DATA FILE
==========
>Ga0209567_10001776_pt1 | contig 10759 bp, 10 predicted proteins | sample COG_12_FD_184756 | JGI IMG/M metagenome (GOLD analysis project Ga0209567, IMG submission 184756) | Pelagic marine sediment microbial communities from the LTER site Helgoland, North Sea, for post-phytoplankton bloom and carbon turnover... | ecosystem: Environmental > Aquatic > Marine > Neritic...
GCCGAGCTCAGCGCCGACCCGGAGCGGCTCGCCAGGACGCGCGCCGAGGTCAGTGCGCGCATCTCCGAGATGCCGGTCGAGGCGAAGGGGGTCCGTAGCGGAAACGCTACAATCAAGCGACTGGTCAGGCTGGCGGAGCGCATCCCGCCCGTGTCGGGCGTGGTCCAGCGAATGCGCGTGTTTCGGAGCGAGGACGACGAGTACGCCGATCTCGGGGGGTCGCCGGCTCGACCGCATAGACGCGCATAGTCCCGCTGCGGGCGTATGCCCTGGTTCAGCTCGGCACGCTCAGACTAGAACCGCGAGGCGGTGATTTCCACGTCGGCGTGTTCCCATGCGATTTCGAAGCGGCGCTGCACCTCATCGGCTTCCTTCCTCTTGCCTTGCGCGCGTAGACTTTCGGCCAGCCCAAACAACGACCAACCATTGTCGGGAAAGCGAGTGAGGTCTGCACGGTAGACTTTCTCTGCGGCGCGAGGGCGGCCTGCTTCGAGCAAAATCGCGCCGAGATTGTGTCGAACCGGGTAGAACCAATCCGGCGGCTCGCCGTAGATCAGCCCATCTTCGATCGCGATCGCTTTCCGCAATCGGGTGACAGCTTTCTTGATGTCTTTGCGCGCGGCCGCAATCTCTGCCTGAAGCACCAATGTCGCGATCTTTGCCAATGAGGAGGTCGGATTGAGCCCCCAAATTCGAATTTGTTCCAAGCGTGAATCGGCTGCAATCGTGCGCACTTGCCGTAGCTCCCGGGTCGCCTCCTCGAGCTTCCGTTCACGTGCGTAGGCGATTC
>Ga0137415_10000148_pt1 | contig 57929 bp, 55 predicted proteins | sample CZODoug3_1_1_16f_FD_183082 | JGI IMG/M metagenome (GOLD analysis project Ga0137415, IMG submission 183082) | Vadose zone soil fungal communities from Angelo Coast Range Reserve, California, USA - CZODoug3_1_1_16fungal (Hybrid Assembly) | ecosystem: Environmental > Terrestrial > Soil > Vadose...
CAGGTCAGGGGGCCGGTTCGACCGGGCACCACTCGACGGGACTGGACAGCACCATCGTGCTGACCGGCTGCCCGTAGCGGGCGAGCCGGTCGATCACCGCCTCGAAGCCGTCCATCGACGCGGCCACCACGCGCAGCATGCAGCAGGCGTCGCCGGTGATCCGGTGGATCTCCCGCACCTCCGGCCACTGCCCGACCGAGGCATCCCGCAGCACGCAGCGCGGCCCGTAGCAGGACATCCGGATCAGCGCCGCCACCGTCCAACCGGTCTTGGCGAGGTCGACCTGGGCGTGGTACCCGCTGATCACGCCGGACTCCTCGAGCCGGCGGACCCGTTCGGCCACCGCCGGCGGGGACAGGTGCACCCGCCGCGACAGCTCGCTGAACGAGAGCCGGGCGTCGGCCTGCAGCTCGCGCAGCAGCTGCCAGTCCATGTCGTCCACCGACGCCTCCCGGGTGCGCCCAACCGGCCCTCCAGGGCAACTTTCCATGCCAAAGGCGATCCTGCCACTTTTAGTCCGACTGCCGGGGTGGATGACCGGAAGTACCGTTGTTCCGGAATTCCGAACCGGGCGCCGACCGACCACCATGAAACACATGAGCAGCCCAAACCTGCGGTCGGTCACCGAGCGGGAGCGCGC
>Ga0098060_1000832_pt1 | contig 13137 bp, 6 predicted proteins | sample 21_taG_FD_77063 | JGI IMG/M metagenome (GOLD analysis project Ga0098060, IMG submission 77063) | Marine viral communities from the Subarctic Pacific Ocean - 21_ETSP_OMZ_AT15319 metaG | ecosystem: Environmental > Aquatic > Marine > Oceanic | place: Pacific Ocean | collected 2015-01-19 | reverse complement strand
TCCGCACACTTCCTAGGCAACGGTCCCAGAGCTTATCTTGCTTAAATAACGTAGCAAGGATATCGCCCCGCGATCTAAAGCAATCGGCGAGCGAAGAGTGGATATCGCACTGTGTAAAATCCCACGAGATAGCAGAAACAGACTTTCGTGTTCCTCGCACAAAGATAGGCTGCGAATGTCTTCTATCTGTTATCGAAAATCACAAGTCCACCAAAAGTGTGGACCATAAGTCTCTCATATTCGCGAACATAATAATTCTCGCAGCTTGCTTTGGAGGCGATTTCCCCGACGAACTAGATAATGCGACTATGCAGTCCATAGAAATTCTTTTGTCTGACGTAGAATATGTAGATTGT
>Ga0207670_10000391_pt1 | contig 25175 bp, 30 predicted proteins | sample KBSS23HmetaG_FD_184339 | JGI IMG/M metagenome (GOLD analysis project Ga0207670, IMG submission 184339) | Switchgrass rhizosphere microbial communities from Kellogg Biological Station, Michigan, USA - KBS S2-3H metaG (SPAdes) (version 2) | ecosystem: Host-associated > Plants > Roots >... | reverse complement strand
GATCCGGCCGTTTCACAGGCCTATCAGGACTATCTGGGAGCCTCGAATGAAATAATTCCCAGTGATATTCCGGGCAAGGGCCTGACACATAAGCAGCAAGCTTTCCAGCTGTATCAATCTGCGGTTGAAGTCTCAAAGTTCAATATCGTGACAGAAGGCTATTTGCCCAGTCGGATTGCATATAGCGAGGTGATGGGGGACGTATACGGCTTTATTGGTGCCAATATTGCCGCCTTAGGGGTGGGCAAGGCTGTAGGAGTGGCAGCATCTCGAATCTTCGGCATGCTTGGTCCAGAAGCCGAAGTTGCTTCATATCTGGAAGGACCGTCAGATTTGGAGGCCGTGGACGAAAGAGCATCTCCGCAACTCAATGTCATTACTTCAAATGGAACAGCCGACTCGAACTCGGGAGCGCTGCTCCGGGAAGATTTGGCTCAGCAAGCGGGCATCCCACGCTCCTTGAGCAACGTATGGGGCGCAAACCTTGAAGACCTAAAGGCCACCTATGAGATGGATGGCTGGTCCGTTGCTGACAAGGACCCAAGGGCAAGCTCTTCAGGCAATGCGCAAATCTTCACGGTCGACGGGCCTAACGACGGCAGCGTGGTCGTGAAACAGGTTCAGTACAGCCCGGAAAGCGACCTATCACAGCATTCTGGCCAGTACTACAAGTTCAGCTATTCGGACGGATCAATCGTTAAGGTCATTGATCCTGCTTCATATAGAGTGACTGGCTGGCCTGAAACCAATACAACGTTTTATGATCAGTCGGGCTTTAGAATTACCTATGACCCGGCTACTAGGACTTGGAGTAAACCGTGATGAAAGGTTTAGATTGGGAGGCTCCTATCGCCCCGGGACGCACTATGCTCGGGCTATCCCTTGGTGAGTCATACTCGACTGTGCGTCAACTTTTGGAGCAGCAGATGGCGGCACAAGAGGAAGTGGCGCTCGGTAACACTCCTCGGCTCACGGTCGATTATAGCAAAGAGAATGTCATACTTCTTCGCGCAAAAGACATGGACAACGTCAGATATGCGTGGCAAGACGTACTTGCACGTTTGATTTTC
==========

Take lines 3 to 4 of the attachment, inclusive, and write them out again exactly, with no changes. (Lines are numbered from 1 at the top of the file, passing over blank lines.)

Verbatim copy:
>Ga0137415_10000148_pt1 | contig 57929 bp, 55 predicted proteins | sample CZODoug3_1_1_16f_FD_183082 | JGI IMG/M metagenome (GOLD analysis project Ga0137415, IMG submission 183082) | Vadose zone soil fungal communities from Angelo Coast Range Reserve, California, USA - CZODoug3_1_1_16fungal (Hybrid Assembly) | ecosystem: Environmental > Terrestrial > Soil > Vadose...
CAGGTCAGGGGGCCGGTTCGACCGGGCACCACTCGACGGGACTGGACAGCACCATCGTGCTGACCGGCTGCCCGTAGCGGGCGAGCCGGTCGATCACCGCCTCGAAGCCGTCCATCGACGCGGCCACCACGCGCAGCATGCAGCAGGCGTCGCCGGTGATCCGGTGGATCTCCCGCACCTCCGGCCACTGCCCGACCGAGGCATCCCGCAGCACGCAGCGCGGCCCGTAGCAGGACATCCGGATCAGCGCCGCCACCGTCCAACCGGTCTTGGCGAGGTCGACCTGGGCGTGGTACCCGCTGATCACGCCGGACTCCTCGAGCCGGCGGACCCGTTCGGCCACCGCCGGCGGGGACAGGTGCACCCGCCGCGACAGCTCGCTGAACGAGAGCCGGGCGTCGGCCTGCAGCTCGCGCAGCAGCTGCCAGTCCATGTCGTCCACCGACGCCTCCCGGGTGCGCCCAACCGGCCCTCCAGGGCAACTTTCCATGCCAAAGGCGATCCTGCCACTTTTAGTCCGACTGCCGGGGTGGATGACCGGAAGTACCGTTGTTCCGGAATTCCGAACCGGGCGCCGACCGACCACCATGAAACACATGAGCAGCCCAAACCTGCGGTCGGTCACCGAGCGGGAGCGCGC